Technology

Purdue University researchers propose GTX: a transactional graph data system for HTAP workloads

Researchers at Purdue University introduced GTX to address the challenge of processing large graphs with high-throughput read/write transactions while maintaining competitive graph analytics. Efficient management of dynamic graphs is crucial for various applications such as fraud detection, recommendation systems, and training graph neural networks. Real-world graphs often have temporal localities and hotspots that existing transaction graph systems have difficulty dealing with. The research aims to create a transactional graph data system capable of efficiently managing dynamic graphs with high update arrival rates, temporal locations and hotspots, while supporting concurrent graph analysis.

Current transaction graph systems often use coarse-grained concurrency control mechanisms that cannot be optimized to efficiently handle temporal locations and hotspots. These systems can experience performance degradation when faced with concurrent workloads and frequent updates. In contrast, the proposed GTX data system is a latch-free, write-optimized transaction graph data system. GTX leverages atomic operations to eliminate latches, uses delta-based multiversion storage, and implements a hybrid transaction commit protocol.

GTX also includes a delta chain index to support efficient edge lookups and manage concurrency control at the delta chain level. Unlike existing systems, it is designed to adapt to temporal locations and hotspots in graph updates while maintaining high-throughput read/write transactions and competitive graph analysis performance.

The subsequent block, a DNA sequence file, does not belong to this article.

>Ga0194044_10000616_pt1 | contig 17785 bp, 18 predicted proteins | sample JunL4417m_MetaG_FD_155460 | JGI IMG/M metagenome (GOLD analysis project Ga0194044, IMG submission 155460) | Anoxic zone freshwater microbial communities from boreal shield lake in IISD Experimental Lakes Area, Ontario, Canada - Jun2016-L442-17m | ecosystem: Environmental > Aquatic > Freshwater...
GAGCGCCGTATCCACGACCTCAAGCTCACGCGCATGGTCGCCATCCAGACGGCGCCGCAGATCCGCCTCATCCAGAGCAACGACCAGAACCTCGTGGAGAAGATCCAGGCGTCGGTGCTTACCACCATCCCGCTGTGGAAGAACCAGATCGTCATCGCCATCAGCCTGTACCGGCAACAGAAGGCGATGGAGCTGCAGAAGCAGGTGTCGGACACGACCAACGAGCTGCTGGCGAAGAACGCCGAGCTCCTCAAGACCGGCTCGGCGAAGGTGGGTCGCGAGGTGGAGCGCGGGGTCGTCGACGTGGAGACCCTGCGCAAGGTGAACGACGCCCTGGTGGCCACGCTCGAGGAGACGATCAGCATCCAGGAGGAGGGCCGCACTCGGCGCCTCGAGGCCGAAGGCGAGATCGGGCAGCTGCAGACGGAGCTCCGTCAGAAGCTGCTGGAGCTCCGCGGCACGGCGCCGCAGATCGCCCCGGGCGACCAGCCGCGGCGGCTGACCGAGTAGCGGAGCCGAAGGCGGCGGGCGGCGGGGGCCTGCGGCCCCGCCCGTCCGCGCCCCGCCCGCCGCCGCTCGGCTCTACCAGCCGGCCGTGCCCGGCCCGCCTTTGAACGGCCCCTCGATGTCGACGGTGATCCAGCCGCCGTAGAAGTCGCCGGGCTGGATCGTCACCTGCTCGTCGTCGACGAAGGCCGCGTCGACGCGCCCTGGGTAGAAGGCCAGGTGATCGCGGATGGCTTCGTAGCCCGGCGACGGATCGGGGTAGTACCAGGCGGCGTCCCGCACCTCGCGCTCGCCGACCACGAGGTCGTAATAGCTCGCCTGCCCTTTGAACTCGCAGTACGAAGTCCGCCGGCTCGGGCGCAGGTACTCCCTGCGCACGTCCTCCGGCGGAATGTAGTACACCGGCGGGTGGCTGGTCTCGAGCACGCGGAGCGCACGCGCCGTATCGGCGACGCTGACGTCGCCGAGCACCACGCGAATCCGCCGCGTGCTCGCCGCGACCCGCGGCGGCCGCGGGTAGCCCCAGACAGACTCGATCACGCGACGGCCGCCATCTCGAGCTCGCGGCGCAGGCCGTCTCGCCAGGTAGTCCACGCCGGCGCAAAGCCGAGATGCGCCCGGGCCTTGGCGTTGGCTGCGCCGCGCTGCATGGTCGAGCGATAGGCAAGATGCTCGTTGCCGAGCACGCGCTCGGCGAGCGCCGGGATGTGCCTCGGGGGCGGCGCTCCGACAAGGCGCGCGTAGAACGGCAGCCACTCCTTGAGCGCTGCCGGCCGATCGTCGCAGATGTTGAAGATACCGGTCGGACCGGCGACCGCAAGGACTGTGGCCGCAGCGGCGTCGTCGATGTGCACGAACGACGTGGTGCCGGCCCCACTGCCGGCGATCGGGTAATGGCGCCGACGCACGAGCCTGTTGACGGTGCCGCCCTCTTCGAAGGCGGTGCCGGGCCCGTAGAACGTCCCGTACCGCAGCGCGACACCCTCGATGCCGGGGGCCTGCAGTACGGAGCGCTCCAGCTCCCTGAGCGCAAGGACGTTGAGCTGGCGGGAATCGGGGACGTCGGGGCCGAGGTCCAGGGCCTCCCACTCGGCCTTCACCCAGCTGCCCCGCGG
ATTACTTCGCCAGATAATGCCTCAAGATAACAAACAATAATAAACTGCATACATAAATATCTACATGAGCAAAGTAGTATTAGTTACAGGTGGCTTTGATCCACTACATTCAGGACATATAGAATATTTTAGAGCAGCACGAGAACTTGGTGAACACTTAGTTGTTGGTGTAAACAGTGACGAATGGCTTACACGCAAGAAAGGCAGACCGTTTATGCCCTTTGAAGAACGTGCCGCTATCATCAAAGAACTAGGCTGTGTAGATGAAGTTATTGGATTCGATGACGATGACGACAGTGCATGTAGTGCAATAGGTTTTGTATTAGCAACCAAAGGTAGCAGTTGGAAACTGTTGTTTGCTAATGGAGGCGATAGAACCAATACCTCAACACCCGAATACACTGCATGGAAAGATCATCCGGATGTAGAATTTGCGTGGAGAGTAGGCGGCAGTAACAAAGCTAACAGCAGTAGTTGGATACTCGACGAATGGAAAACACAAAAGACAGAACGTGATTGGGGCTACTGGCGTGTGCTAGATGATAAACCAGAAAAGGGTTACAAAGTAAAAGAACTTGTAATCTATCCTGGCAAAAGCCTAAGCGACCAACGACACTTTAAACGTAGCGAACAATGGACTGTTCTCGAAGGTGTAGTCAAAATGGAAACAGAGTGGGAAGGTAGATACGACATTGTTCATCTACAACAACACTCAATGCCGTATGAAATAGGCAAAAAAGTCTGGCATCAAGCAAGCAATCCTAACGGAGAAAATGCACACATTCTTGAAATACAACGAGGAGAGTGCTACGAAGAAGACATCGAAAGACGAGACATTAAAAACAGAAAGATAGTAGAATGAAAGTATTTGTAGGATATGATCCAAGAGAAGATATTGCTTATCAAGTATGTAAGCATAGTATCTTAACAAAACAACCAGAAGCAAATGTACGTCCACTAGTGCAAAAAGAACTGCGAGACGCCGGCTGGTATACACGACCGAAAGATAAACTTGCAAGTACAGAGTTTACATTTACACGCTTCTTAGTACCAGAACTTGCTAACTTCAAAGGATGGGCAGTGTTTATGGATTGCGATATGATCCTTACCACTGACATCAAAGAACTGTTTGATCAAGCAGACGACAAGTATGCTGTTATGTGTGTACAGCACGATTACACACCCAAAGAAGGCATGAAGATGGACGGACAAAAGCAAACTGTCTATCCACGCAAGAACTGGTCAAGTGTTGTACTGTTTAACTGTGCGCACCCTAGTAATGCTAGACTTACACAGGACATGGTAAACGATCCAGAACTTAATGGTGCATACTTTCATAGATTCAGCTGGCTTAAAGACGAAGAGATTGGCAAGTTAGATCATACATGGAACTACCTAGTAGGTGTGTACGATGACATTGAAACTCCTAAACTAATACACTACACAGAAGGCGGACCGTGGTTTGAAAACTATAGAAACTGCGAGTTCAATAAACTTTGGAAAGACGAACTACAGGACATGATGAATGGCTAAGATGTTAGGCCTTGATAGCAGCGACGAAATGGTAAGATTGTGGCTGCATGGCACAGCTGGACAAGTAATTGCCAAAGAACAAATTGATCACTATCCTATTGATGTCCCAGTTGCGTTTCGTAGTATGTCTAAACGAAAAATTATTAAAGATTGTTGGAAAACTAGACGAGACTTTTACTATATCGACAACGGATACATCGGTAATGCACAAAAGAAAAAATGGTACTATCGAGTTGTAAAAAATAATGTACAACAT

GTX’s architecture is based on a latch-free adjacency list-based graph store and a transaction manager with a concurrency control protocol. It uses a multi-version delta store in which each delta captures vertex or edge operations, allowing efficient access and updates. GTX makes it easier to collaborate on concurrent transactions and analytics by controlling them at the delta chain level and using a hybrid group commit protocol. This increases the overall throughput. Additionally, GTX uses a delta chain index for efficient edge lookups and supports adaptive concurrency control based on workload history. The system is prototyped as a chart library and evaluated using real and synthetic data sets. The experiments demonstrate GTX’s ability to process real-world power law graphs with temporal locations and hotspots while maintaining throughput of millions of transactions per second and competitive graph analysis performance.

In summary, researchers address the challenge of efficiently managing dynamic graphs with high update arrival rates, temporal locations, and hotspots. By introducing GTX, a latch-free, write-optimized transaction graph data system, researchers provide a solution that outperforms existing systems in terms of transaction throughput and robustness under various workloads. GTX’s ability to adapt to temporal locations and hotspots while maintaining competitive graph analysis performance makes it a promising tool for applications that require efficient graph management and analysis.


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Pragati Jhunjhunwala is a consulting intern at MarktechPost. She is currently pursuing her B.Tech from the Indian Institute of Technology (IIT), Kharagpur. She is a technology enthusiast and has a keen interest in the areas of software and data science applications. She always reads about developments in various areas of AI and ML.




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